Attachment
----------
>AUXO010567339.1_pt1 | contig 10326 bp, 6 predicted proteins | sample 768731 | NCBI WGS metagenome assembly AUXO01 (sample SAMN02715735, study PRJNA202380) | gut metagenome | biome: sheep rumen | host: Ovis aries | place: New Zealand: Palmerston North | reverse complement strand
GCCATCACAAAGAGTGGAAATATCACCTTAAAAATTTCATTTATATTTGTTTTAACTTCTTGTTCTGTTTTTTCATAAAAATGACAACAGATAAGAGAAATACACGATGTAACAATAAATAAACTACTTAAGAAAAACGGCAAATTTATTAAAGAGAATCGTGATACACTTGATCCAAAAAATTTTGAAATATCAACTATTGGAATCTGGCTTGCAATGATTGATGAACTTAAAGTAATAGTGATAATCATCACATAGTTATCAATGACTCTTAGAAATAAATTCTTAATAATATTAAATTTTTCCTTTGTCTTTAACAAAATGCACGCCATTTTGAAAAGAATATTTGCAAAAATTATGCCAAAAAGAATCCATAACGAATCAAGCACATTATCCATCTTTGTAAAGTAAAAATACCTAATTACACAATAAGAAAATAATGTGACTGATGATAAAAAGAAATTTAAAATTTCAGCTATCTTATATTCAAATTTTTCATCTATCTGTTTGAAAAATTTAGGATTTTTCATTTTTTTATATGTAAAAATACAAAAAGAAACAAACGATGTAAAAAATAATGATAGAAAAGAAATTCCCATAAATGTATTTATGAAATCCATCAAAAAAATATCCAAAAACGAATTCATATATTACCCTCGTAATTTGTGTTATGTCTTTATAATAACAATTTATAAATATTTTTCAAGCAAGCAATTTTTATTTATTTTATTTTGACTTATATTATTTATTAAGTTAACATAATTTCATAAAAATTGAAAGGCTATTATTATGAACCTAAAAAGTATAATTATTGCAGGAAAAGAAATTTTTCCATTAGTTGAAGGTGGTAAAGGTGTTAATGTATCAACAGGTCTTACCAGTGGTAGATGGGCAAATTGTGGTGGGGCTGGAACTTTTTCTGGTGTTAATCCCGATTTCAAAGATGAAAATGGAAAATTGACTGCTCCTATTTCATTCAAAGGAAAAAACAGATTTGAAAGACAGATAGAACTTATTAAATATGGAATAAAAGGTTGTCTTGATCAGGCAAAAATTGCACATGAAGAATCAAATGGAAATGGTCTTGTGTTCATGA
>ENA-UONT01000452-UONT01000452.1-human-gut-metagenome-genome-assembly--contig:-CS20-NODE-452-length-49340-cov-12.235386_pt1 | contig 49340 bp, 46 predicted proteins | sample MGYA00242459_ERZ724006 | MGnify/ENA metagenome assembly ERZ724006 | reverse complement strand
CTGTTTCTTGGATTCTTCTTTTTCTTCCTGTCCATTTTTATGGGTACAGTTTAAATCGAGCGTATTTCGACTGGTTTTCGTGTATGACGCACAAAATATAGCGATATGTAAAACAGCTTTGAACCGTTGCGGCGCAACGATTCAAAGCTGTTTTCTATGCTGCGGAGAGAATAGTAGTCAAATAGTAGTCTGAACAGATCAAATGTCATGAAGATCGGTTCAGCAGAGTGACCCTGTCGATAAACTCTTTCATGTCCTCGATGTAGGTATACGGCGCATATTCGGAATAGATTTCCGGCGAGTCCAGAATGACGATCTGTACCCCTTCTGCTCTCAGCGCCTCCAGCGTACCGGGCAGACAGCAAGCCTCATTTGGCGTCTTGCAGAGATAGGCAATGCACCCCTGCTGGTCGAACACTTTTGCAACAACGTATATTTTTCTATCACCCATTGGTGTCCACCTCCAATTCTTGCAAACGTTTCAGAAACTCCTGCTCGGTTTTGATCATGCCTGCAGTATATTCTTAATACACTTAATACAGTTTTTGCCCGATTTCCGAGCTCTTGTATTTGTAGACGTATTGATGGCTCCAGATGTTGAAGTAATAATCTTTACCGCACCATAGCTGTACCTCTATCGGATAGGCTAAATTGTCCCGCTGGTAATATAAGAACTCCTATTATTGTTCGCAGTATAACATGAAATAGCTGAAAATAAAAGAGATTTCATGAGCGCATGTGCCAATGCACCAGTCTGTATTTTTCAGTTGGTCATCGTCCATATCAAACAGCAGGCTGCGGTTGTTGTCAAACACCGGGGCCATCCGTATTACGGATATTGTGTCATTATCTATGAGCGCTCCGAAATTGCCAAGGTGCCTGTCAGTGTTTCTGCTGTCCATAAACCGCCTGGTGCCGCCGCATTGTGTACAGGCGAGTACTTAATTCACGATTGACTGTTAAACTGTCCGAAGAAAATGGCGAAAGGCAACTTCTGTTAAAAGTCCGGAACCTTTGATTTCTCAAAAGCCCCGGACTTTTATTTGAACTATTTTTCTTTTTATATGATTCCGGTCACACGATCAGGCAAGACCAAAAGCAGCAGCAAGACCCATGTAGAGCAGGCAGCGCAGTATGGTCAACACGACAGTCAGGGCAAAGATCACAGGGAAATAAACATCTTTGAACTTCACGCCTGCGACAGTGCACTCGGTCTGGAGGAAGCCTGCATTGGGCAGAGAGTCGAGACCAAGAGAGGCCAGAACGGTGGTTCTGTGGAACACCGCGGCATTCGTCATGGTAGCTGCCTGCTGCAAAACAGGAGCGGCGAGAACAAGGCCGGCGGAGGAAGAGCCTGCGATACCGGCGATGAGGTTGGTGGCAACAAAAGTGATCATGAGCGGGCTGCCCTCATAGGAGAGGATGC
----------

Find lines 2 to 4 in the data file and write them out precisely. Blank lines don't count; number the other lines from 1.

GCCATCACAAAGAGTGGAAATATCACCTTAAAAATTTCATTTATATTTGTTTTAACTTCTTGTTCTGTTTTTTCATAAAAATGACAACAGATAAGAGAAATACACGATGTAACAATAAATAAACTACTTAAGAAAAACGGCAAATTTATTAAAGAGAATCGTGATACACTTGATCCAAAAAATTTTGAAATATCAACTATTGGAATCTGGCTTGCAATGATTGATGAACTTAAAGTAATAGTGATAATCATCACATAGTTATCAATGACTCTTAGAAATAAATTCTTAATAATATTAAATTTTTCCTTTGTCTTTAACAAAATGCACGCCATTTTGAAAAGAATATTTGCAAAAATTATGCCAAAAAGAATCCATAACGAATCAAGCACATTATCCATCTTTGTAAAGTAAAAATACCTAATTACACAATAAGAAAATAATGTGACTGATGATAAAAAGAAATTTAAAATTTCAGCTATCTTATATTCAAATTTTTCATCTATCTGTTTGAAAAATTTAGGATTTTTCATTTTTTTATATGTAAAAATACAAAAAGAAACAAACGATGTAAAAAATAATGATAGAAAAGAAATTCCCATAAATGTATTTATGAAATCCATCAAAAAAATATCCAAAAACGAATTCATATATTACCCTCGTAATTTGTGTTATGTCTTTATAATAACAATTTATAAATATTTTTCAAGCAAGCAATTTTTATTTATTTTATTTTGACTTATATTATTTATTAAGTTAACATAATTTCATAAAAATTGAAAGGCTATTATTATGAACCTAAAAAGTATAATTATTGCAGGAAAAGAAATTTTTCCATTAGTTGAAGGTGGTAAAGGTGTTAATGTATCAACAGGTCTTACCAGTGGTAGATGGGCAAATTGTGGTGGGGCTGGAACTTTTTCTGGTGTTAATCCCGATTTCAAAGATGAAAATGGAAAATTGACTGCTCCTATTTCATTCAAAGGAAAAAACAGATTTGAAAGACAGATAGAACTTATTAAATATGGAATAAAAGGTTGTCTTGATCAGGCAAAAATTGCACATGAAGAATCAAATGGAAATGGTCTTGTGTTCATGA
>ENA-UONT01000452-UONT01000452.1-human-gut-metagenome-genome-assembly--contig:-CS20-NODE-452-length-49340-cov-12.235386_pt1 | contig 49340 bp, 46 predicted proteins | sample MGYA00242459_ERZ724006 | MGnify/ENA metagenome assembly ERZ724006 | reverse complement strand
CTGTTTCTTGGATTCTTCTTTTTCTTCCTGTCCATTTTTATGGGTACAGTTTAAATCGAGCGTATTTCGACTGGTTTTCGTGTATGACGCACAAAATATAGCGATATGTAAAACAGCTTTGAACCGTTGCGGCGCAACGATTCAAAGCTGTTTTCTATGCTGCGGAGAGAATAGTAGTCAAATAGTAGTCTGAACAGATCAAATGTCATGAAGATCGGTTCAGCAGAGTGACCCTGTCGATAAACTCTTTCATGTCCTCGATGTAGGTATACGGCGCATATTCGGAATAGATTTCCGGCGAGTCCAGAATGACGATCTGTACCCCTTCTGCTCTCAGCGCCTCCAGCGTACCGGGCAGACAGCAAGCCTCATTTGGCGTCTTGCAGAGATAGGCAATGCACCCCTGCTGGTCGAACACTTTTGCAACAACGTATATTTTTCTATCACCCATTGGTGTCCACCTCCAATTCTTGCAAACGTTTCAGAAACTCCTGCTCGGTTTTGATCATGCCTGCAGTATATTCTTAATACACTTAATACAGTTTTTGCCCGATTTCCGAGCTCTTGTATTTGTAGACGTATTGATGGCTCCAGATGTTGAAGTAATAATCTTTACCGCACCATAGCTGTACCTCTATCGGATAGGCTAAATTGTCCCGCTGGTAATATAAGAACTCCTATTATTGTTCGCAGTATAACATGAAATAGCTGAAAATAAAAGAGATTTCATGAGCGCATGTGCCAATGCACCAGTCTGTATTTTTCAGTTGGTCATCGTCCATATCAAACAGCAGGCTGCGGTTGTTGTCAAACACCGGGGCCATCCGTATTACGGATATTGTGTCATTATCTATGAGCGCTCCGAAATTGCCAAGGTGCCTGTCAGTGTTTCTGCTGTCCATAAACCGCCTGGTGCCGCCGCATTGTGTACAGGCGAGTACTTAATTCACGATTGACTGTTAAACTGTCCGAAGAAAATGGCGAAAGGCAACTTCTGTTAAAAGTCCGGAACCTTTGATTTCTCAAAAGCCCCGGACTTTTATTTGAACTATTTTTCTTTTTATATGATTCCGGTCACACGATCAGGCAAGACCAAAAGCAGCAGCAAGACCCATGTAGAGCAGGCAGCGCAGTATGGTCAACACGACAGTCAGGGCAAAGATCACAGGGAAATAAACATCTTTGAACTTCACGCCTGCGACAGTGCACTCGGTCTGGAGGAAGCCTGCATTGGGCAGAGAGTCGAGACCAAGAGAGGCCAGAACGGTGGTTCTGTGGAACACCGCGGCATTCGTCATGGTAGCTGCCTGCTGCAAAACAGGAGCGGCGAGAACAAGGCCGGCGGAGGAAGAGCCTGCGATACCGGCGATGAGGTTGGTGGCAACAAAAGTGATCATGAGCGGGCTGCCCTCATAGGAGAGGATGC